Gospel Commentary by Fr. Joseph Rampino | Solemnity of Christ the King

Posted on November 20, 2020 View all Gospel Reflection

Our True King

It is a great joy to be able to write to you as we together bring our Church year to a close with the powerful feast of Christ the King, Lord of the Universe. Before the Church draws us into the new year with the mysteries of Advent and the contemplation of Jesus’ birth, she sends off the year with a vision of the triumph that awaits the Christian people at the end of all things, when Our Lord will be revealed in all his glory, and will rule over everything that exists, in heaven and on earth. What a tremendously consoling feast!

What does it mean though for us to say that Christ is King, and Lord of the Universe? In what way is He King? Is He only our King in the future? What does His Kingship mean for us right now?
The first thing we can say is that Christ is already King of all reality right now, even long before the day His full glory is revealed. As Christians we believe that reality is a monarchy, not a democracy. Democracies are one of the modes for interaction between human beings that God has permitted while we live in time, but they do not correspond to the nature of things as they are at their heart. No matter who rules over us or governs us in the human order, our only master, as Christians, is the God who created us, who knows us, and who loves us. We owe respect to civil authorities because Christ Himself commanded us to render to Caesar what is his, but all human power is merely permitted by God while He is about the business of drawing souls towards Himself.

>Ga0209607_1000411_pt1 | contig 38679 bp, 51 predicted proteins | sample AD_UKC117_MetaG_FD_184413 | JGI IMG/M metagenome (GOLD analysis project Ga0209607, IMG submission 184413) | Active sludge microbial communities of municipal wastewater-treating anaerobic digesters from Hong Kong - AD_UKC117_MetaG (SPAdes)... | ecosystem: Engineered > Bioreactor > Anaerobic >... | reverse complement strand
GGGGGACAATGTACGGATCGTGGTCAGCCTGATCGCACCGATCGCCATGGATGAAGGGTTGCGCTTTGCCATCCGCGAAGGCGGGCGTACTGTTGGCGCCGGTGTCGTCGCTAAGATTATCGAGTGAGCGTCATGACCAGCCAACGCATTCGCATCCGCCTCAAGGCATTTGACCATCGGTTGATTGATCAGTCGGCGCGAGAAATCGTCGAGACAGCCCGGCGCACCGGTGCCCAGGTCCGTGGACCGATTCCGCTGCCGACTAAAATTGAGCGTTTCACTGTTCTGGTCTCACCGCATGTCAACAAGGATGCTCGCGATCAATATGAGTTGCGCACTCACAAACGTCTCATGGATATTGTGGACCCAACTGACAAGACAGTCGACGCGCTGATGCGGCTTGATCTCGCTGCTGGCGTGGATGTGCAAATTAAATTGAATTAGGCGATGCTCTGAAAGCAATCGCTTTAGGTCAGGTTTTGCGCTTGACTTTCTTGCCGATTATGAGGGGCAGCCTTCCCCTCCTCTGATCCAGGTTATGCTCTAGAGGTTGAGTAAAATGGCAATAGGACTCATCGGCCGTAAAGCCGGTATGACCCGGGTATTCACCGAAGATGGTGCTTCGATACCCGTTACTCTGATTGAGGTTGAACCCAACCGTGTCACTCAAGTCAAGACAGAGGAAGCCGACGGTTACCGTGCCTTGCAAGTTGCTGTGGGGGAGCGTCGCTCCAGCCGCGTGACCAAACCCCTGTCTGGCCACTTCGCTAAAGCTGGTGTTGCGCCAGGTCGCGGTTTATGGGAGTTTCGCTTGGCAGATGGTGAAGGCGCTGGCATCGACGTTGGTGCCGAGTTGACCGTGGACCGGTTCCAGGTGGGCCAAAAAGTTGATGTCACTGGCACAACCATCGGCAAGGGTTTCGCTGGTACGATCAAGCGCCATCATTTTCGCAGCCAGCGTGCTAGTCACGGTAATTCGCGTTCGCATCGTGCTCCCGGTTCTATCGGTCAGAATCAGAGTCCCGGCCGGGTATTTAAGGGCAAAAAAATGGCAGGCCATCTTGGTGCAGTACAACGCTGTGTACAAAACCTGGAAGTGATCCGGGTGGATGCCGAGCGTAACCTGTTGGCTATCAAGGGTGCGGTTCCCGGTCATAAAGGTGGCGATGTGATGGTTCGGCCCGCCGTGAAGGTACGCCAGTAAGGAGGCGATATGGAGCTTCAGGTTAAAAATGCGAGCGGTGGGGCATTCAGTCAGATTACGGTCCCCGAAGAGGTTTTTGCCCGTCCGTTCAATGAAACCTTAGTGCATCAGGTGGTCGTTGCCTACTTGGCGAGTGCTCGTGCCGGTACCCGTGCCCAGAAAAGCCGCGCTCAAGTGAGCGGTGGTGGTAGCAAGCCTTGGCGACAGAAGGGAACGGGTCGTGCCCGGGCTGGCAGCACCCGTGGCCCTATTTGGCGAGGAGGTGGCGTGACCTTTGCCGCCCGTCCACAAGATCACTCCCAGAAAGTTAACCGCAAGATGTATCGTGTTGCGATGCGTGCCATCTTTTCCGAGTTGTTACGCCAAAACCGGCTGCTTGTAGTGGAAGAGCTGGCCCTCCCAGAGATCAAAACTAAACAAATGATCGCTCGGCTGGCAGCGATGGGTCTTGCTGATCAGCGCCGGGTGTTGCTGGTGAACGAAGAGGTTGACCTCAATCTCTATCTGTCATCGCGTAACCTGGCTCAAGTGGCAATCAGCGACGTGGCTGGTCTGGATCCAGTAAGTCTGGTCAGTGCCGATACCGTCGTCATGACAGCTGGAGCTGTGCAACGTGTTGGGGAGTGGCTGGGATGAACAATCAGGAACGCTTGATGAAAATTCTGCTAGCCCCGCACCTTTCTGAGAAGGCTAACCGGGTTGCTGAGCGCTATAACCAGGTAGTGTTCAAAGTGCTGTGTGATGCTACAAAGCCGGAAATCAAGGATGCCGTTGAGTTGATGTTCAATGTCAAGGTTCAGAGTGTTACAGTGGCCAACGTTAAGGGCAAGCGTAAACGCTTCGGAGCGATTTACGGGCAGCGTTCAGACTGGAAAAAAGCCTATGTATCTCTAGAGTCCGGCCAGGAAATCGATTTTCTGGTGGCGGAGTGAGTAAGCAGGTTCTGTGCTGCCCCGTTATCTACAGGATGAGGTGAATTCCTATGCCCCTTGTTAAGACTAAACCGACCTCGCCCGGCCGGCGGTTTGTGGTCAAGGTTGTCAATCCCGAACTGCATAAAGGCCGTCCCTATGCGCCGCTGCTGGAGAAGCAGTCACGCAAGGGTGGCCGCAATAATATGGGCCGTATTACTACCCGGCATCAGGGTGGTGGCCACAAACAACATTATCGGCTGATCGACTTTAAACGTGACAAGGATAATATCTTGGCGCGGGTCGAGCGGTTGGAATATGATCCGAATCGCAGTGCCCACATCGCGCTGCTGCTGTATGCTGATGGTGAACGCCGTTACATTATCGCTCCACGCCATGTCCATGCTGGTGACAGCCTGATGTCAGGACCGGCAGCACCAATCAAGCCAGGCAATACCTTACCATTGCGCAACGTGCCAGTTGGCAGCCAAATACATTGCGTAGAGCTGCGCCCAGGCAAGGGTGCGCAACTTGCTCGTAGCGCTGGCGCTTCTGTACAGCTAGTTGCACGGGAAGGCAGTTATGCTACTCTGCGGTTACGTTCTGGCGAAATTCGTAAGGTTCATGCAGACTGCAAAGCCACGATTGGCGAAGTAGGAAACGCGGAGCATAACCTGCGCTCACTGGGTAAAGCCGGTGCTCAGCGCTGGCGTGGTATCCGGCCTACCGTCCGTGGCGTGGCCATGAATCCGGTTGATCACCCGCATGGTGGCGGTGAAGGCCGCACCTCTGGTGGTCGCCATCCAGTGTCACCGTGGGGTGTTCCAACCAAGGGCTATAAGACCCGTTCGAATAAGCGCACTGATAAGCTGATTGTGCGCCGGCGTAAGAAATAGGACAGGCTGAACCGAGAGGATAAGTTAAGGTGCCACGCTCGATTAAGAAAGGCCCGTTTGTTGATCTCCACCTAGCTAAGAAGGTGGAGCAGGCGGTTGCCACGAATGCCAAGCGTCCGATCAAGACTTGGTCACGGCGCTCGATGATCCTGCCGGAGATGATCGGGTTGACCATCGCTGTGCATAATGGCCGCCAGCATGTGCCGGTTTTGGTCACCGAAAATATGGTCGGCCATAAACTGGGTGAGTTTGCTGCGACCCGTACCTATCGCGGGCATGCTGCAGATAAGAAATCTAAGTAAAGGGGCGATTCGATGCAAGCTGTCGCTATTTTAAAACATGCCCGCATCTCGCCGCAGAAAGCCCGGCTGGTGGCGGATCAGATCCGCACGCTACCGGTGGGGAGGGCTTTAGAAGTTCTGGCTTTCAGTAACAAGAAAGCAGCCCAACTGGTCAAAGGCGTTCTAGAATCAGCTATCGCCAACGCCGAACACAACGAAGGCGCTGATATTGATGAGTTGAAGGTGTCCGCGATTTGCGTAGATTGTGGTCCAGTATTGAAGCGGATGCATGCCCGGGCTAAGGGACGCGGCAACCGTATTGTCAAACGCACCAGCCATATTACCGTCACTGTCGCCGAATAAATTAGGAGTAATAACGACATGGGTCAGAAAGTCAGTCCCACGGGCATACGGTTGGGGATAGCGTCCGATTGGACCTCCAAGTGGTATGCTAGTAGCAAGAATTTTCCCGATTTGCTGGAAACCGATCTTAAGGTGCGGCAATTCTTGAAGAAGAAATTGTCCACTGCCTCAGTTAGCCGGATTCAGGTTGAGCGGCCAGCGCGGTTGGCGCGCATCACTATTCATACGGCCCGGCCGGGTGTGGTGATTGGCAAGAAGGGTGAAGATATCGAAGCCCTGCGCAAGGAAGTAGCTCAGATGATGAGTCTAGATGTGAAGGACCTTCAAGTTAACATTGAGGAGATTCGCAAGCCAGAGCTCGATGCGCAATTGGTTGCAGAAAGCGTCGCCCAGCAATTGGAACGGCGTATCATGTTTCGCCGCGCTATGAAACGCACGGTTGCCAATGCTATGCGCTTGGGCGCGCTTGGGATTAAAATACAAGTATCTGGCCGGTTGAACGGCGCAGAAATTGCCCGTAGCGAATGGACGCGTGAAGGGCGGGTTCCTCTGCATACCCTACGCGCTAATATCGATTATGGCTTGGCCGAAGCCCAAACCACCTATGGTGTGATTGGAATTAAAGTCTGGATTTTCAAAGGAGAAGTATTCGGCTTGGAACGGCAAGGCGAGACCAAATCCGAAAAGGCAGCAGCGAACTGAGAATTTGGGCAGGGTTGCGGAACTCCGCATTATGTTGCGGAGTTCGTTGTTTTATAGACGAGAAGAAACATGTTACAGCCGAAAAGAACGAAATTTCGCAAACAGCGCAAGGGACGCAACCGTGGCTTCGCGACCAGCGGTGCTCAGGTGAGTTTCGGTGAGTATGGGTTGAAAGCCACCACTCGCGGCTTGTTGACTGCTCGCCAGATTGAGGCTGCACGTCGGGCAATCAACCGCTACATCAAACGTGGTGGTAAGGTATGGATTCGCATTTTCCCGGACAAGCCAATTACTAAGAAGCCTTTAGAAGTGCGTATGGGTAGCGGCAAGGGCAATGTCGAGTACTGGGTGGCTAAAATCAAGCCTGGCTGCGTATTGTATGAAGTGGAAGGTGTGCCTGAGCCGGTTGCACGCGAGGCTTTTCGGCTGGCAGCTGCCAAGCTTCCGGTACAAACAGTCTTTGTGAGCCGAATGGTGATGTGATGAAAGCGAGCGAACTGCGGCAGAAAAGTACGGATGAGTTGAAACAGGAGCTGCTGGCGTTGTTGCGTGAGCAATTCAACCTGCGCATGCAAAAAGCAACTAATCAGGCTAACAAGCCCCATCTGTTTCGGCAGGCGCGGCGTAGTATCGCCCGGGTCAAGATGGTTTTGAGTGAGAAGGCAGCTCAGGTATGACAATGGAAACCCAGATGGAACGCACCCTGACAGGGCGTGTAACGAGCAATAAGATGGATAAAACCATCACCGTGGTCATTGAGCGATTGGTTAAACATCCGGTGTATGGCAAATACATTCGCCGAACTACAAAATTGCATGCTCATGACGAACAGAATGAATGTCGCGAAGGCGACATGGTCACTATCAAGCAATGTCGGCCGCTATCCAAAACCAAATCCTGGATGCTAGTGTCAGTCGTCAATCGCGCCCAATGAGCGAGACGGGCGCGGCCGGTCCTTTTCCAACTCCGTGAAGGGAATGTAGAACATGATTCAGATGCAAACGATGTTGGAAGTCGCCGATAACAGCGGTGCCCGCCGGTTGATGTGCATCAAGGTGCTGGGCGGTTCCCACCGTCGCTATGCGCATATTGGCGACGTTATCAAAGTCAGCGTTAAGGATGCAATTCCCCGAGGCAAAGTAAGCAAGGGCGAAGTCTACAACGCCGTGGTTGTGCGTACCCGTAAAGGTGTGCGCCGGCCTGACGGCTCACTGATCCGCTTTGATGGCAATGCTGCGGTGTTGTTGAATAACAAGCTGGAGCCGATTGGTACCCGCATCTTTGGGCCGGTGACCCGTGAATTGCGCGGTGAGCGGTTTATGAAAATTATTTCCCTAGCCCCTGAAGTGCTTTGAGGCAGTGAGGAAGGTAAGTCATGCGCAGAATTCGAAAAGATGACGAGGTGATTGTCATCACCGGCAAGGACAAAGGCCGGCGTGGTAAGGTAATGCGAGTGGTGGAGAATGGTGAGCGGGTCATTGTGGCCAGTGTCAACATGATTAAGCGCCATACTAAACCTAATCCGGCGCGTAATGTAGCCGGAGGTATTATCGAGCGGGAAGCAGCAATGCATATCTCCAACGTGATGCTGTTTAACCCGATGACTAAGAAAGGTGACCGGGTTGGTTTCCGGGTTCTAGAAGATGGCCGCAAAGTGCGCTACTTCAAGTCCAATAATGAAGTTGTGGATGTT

This, of course, is why Christ does not rule over us more directly and obviously for the moment. He is a loving God who would rather have us as adopted members of his family than as slaves and subjects, so He does not dominate or oppress us. Rather, He gently calls to our souls and invites us with gifts and messages of love, calming our fears, meeting our needs, healing our wounds, even enduring our indifference to Him, or worse, the insults we can sometimes give Him in exchange for his love. Christ is a true King, not a tyrant, which means that not only will He not enforce His rule while there are hearts to be won, but also that His reign over us is in fact what is best for us in every way. In the end, when the time of decision is past, and every soul has chosen either to live for Christ’s gentle kingdom or against it, His rule will be revealed to everyone, and all earthly powers will pass away, either casting down their borrowed authority willingly, as friends of the true King, or having it stripped from them by force. On that day, there will be no more human rulers, but only the Our Lord, and at long last, peace will rest over every people and nation.

What confidence can we not take from the message of this feast? The one who rules over all things loves us, and is on our side. The master of reality wants to make us members of His own family. There is such a thing as perfect justice, and it will have the irrevocable last word. Good wins, no matter what happens in human history.

So while we wait for this to come about, let’s strengthen our hearts in hope. Let’s bring everything in our souls into the Lord’s kingdom now, so that we are ready when His inevitable victory does show itself. We can already live in that beautiful and sure future by conducting ourselves as Jesus’ beloved royal family even now, in our homes, at work, simply by offering our hearts to God without reserve and with all courage. Then the joy of the final state of all things can break into our world today, where it can be a needed source of hope for everyone.